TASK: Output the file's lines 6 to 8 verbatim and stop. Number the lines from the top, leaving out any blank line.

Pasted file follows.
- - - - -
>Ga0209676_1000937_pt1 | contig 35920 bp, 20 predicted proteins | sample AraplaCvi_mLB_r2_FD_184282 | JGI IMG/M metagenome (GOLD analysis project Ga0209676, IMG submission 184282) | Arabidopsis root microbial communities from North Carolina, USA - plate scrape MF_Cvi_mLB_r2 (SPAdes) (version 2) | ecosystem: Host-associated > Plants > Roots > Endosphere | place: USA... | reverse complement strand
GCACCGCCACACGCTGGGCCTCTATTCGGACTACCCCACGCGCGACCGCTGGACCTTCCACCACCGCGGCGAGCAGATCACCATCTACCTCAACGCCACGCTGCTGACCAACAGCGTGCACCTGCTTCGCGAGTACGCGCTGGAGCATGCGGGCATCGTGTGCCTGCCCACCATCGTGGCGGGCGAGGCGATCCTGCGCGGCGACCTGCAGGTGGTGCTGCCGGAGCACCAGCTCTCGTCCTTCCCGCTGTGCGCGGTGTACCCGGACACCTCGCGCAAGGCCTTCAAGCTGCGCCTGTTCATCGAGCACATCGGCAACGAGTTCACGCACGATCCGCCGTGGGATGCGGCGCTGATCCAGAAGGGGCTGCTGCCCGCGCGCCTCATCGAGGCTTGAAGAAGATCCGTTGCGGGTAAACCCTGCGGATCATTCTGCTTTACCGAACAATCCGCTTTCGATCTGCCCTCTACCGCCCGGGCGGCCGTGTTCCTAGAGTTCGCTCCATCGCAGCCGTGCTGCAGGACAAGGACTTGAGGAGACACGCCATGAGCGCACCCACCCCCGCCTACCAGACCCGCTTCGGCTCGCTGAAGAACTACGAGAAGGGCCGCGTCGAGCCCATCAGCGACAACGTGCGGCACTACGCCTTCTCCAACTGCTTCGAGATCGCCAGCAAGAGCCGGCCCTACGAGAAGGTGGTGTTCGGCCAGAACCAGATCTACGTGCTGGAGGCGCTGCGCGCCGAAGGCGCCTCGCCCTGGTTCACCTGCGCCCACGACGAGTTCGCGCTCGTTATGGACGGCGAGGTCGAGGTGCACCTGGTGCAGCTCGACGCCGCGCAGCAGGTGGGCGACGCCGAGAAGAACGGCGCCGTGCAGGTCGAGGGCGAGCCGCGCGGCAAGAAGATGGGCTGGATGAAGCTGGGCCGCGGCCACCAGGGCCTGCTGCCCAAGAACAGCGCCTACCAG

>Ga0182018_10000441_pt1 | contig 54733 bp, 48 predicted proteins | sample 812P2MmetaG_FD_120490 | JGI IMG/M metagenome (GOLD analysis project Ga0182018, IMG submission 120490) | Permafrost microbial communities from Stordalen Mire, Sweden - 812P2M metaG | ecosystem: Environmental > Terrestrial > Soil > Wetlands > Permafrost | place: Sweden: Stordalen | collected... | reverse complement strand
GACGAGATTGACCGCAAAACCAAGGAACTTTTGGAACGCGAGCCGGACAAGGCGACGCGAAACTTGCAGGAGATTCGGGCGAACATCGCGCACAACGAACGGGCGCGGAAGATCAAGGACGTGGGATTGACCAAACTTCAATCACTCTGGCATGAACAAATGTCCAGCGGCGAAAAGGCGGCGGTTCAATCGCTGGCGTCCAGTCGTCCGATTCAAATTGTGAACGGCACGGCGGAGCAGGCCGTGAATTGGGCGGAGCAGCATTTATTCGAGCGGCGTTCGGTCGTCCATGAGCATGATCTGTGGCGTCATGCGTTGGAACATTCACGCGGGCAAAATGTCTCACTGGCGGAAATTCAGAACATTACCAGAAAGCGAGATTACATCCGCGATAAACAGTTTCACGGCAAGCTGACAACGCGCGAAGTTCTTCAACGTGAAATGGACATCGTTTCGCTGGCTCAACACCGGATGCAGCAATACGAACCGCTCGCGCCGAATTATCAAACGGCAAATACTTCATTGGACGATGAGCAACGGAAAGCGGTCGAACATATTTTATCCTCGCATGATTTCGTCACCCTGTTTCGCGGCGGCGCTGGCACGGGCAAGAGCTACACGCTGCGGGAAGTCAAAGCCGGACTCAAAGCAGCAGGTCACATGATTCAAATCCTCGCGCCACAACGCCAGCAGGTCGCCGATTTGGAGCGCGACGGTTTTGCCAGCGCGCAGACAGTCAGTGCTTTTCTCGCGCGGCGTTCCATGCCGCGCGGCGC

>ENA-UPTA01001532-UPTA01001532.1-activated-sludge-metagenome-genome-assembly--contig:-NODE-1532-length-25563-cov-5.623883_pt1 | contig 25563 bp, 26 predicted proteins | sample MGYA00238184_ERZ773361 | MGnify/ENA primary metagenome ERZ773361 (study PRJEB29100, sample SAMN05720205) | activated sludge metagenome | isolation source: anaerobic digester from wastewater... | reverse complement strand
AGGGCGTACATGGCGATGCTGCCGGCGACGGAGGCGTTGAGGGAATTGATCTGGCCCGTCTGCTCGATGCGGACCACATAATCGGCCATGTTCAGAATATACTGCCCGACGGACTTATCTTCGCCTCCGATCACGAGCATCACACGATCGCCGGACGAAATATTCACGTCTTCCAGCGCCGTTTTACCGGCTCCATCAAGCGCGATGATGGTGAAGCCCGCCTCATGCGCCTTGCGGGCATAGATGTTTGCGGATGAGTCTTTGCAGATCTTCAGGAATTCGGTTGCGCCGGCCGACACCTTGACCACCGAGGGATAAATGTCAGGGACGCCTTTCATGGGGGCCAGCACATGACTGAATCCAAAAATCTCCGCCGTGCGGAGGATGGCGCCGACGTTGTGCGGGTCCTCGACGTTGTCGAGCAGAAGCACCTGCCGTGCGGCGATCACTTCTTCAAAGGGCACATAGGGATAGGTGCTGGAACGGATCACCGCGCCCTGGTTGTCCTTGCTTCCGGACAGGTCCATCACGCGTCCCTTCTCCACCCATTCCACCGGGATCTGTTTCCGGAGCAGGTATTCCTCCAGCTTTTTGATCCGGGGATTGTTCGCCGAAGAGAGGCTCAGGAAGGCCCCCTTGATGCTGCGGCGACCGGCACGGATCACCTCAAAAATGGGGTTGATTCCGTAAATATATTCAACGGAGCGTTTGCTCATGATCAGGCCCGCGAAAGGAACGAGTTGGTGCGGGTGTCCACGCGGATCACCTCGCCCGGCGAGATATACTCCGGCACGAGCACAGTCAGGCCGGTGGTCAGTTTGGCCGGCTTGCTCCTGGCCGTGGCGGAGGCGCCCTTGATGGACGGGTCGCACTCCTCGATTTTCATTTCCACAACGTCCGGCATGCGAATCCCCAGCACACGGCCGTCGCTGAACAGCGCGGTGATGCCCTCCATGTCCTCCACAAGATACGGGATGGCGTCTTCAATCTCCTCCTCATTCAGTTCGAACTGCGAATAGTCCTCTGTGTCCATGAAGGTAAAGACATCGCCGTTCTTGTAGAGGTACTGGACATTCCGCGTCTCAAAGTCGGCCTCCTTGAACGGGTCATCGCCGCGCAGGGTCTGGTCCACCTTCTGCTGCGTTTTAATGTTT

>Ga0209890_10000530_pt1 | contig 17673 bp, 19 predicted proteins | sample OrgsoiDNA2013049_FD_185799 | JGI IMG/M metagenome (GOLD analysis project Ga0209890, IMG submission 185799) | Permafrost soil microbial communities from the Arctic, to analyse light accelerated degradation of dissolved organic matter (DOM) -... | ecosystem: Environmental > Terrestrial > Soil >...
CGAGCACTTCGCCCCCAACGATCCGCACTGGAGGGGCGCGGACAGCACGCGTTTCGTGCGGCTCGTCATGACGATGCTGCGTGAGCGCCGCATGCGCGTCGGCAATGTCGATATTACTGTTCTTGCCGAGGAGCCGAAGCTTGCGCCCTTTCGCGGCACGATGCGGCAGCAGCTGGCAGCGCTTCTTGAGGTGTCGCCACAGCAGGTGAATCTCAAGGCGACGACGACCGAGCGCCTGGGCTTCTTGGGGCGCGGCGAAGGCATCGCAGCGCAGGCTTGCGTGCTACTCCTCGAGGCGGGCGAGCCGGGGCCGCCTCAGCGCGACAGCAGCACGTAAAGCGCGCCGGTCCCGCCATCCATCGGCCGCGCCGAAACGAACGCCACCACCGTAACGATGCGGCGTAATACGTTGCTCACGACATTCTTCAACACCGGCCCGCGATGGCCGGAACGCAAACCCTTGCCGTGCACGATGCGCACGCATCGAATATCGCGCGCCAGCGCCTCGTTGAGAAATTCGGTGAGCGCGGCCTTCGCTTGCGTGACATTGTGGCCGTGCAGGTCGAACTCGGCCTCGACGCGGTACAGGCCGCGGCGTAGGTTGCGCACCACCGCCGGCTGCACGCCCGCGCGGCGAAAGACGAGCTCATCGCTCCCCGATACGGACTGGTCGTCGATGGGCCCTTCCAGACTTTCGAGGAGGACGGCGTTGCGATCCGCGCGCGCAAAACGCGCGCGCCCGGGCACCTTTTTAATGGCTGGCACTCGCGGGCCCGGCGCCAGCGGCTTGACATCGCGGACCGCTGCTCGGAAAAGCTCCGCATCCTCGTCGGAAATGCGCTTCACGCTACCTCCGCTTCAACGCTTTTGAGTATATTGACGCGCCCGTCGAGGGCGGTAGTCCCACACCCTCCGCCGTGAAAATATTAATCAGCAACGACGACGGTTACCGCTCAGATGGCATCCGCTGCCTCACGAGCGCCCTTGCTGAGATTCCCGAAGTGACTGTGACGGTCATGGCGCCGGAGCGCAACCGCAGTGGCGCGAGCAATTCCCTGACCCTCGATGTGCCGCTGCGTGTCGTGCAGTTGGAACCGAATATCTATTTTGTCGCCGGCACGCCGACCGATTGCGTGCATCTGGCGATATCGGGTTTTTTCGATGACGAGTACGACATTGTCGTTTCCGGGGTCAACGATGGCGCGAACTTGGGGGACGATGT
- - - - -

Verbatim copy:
AGGGCGTACATGGCGATGCTGCCGGCGACGGAGGCGTTGAGGGAATTGATCTGGCCCGTCTGCTCGATGCGGACCACATAATCGGCCATGTTCAGAATATACTGCCCGACGGACTTATCTTCGCCTCCGATCACGAGCATCACACGATCGCCGGACGAAATATTCACGTCTTCCAGCGCCGTTTTACCGGCTCCATCAAGCGCGATGATGGTGAAGCCCGCCTCATGCGCCTTGCGGGCATAGATGTTTGCGGATGAGTCTTTGCAGATCTTCAGGAATTCGGTTGCGCCGGCCGACACCTTGACCACCGAGGGATAAATGTCAGGGACGCCTTTCATGGGGGCCAGCACATGACTGAATCCAAAAATCTCCGCCGTGCGGAGGATGGCGCCGACGTTGTGCGGGTCCTCGACGTTGTCGAGCAGAAGCACCTGCCGTGCGGCGATCACTTCTTCAAAGGGCACATAGGGATAGGTGCTGGAACGGATCACCGCGCCCTGGTTGTCCTTGCTTCCGGACAGGTCCATCACGCGTCCCTTCTCCACCCATTCCACCGGGATCTGTTTCCGGAGCAGGTATTCCTCCAGCTTTTTGATCCGGGGATTGTTCGCCGAAGAGAGGCTCAGGAAGGCCCCCTTGATGCTGCGGCGACCGGCACGGATCACCTCAAAAATGGGGTTGATTCCGTAAATATATTCAACGGAGCGTTTGCTCATGATCAGGCCCGCGAAAGGAACGAGTTGGTGCGGGTGTCCACGCGGATCACCTCGCCCGGCGAGATATACTCCGGCACGAGCACAGTCAGGCCGGTGGTCAGTTTGGCCGGCTTGCTCCTGGCCGTGGCGGAGGCGCCCTTGATGGACGGGTCGCACTCCTCGATTTTCATTTCCACAACGTCCGGCATGCGAATCCCCAGCACACGGCCGTCGCTGAACAGCGCGGTGATGCCCTCCATGTCCTCCACAAGATACGGGATGGCGTCTTCAATCTCCTCCTCATTCAGTTCGAACTGCGAATAGTCCTCTGTGTCCATGAAGGTAAAGACATCGCCGTTCTTGTAGAGGTACTGGACATTCCGCGTCTCAAAGTCGGCCTCCTTGAACGGGTCATCGCCGCGCAGGGTCTGGTCCACCTTCTGCTGCGTTTTAATGTTT

>Ga0209890_10000530_pt1 | contig 17673 bp, 19 predicted proteins | sample OrgsoiDNA2013049_FD_185799 | JGI IMG/M metagenome (GOLD analysis project Ga0209890, IMG submission 185799) | Permafrost soil microbial communities from the Arctic, to analyse light accelerated degradation of dissolved organic matter (DOM) -... | ecosystem: Environmental > Terrestrial > Soil >...
CGAGCACTTCGCCCCCAACGATCCGCACTGGAGGGGCGCGGACAGCACGCGTTTCGTGCGGCTCGTCATGACGATGCTGCGTGAGCGCCGCATGCGCGTCGGCAATGTCGATATTACTGTTCTTGCCGAGGAGCCGAAGCTTGCGCCCTTTCGCGGCACGATGCGGCAGCAGCTGGCAGCGCTTCTTGAGGTGTCGCCACAGCAGGTGAATCTCAAGGCGACGACGACCGAGCGCCTGGGCTTCTTGGGGCGCGGCGAAGGCATCGCAGCGCAGGCTTGCGTGCTACTCCTCGAGGCGGGCGAGCCGGGGCCGCCTCAGCGCGACAGCAGCACGTAAAGCGCGCCGGTCCCGCCATCCATCGGCCGCGCCGAAACGAACGCCACCACCGTAACGATGCGGCGTAATACGTTGCTCACGACATTCTTCAACACCGGCCCGCGATGGCCGGAACGCAAACCCTTGCCGTGCACGATGCGCACGCATCGAATATCGCGCGCCAGCGCCTCGTTGAGAAATTCGGTGAGCGCGGCCTTCGCTTGCGTGACATTGTGGCCGTGCAGGTCGAACTCGGCCTCGACGCGGTACAGGCCGCGGCGTAGGTTGCGCACCACCGCCGGCTGCACGCCCGCGCGGCGAAAGACGAGCTCATCGCTCCCCGATACGGACTGGTCGTCGATGGGCCCTTCCAGACTTTCGAGGAGGACGGCGTTGCGATCCGCGCGCGCAAAACGCGCGCGCCCGGGCACCTTTTTAATGGCTGGCACTCGCGGGCCCGGCGCCAGCGGCTTGACATCGCGGACCGCTGCTCGGAAAAGCTCCGCATCCTCGTCGGAAATGCGCTTCACGCTACCTCCGCTTCAACGCTTTTGAGTATATTGACGCGCCCGTCGAGGGCGGTAGTCCCACACCCTCCGCCGTGAAAATATTAATCAGCAACGACGACGGTTACCGCTCAGATGGCATCCGCTGCCTCACGAGCGCCCTTGCTGAGATTCCCGAAGTGACTGTGACGGTCATGGCGCCGGAGCGCAACCGCAGTGGCGCGAGCAATTCCCTGACCCTCGATGTGCCGCTGCGTGTCGTGCAGTTGGAACCGAATATCTATTTTGTCGCCGGCACGCCGACCGATTGCGTGCATCTGGCGATATCGGGTTTTTTCGATGACGAGTACGACATTGTCGTTTCCGGGGTCAACGATGGCGCGAACTTGGGGGACGATGT